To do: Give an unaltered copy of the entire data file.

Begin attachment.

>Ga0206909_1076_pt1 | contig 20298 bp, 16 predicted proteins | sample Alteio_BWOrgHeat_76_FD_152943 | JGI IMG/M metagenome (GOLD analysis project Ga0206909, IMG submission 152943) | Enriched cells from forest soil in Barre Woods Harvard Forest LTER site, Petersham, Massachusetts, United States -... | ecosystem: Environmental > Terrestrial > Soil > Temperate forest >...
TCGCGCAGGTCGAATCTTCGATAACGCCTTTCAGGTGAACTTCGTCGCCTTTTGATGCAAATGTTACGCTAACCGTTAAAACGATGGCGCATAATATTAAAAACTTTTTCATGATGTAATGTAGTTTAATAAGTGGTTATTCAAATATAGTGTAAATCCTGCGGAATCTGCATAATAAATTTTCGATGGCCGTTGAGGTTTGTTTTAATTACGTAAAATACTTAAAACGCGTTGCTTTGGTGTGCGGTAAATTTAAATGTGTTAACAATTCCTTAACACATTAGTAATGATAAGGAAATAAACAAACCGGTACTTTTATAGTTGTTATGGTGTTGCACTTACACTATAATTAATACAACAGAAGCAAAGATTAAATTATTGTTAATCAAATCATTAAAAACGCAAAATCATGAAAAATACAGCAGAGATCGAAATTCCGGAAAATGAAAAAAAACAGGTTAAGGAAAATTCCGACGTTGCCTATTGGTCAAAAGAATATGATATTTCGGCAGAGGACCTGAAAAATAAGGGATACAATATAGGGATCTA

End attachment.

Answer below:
>Ga0206909_1076_pt1 | contig 20298 bp, 16 predicted proteins | sample Alteio_BWOrgHeat_76_FD_152943 | JGI IMG/M metagenome (GOLD analysis project Ga0206909, IMG submission 152943) | Enriched cells from forest soil in Barre Woods Harvard Forest LTER site, Petersham, Massachusetts, United States -... | ecosystem: Environmental > Terrestrial > Soil > Temperate forest >...
TCGCGCAGGTCGAATCTTCGATAACGCCTTTCAGGTGAACTTCGTCGCCTTTTGATGCAAATGTTACGCTAACCGTTAAAACGATGGCGCATAATATTAAAAACTTTTTCATGATGTAATGTAGTTTAATAAGTGGTTATTCAAATATAGTGTAAATCCTGCGGAATCTGCATAATAAATTTTCGATGGCCGTTGAGGTTTGTTTTAATTACGTAAAATACTTAAAACGCGTTGCTTTGGTGTGCGGTAAATTTAAATGTGTTAACAATTCCTTAACACATTAGTAATGATAAGGAAATAAACAAACCGGTACTTTTATAGTTGTTATGGTGTTGCACTTACACTATAATTAATACAACAGAAGCAAAGATTAAATTATTGTTAATCAAATCATTAAAAACGCAAAATCATGAAAAATACAGCAGAGATCGAAATTCCGGAAAATGAAAAAAAACAGGTTAAGGAAAATTCCGACGTTGCCTATTGGTCAAAAGAATATGATATTTCGGCAGAGGACCTGAAAAATAAGGGATACAATATAGGGATCTA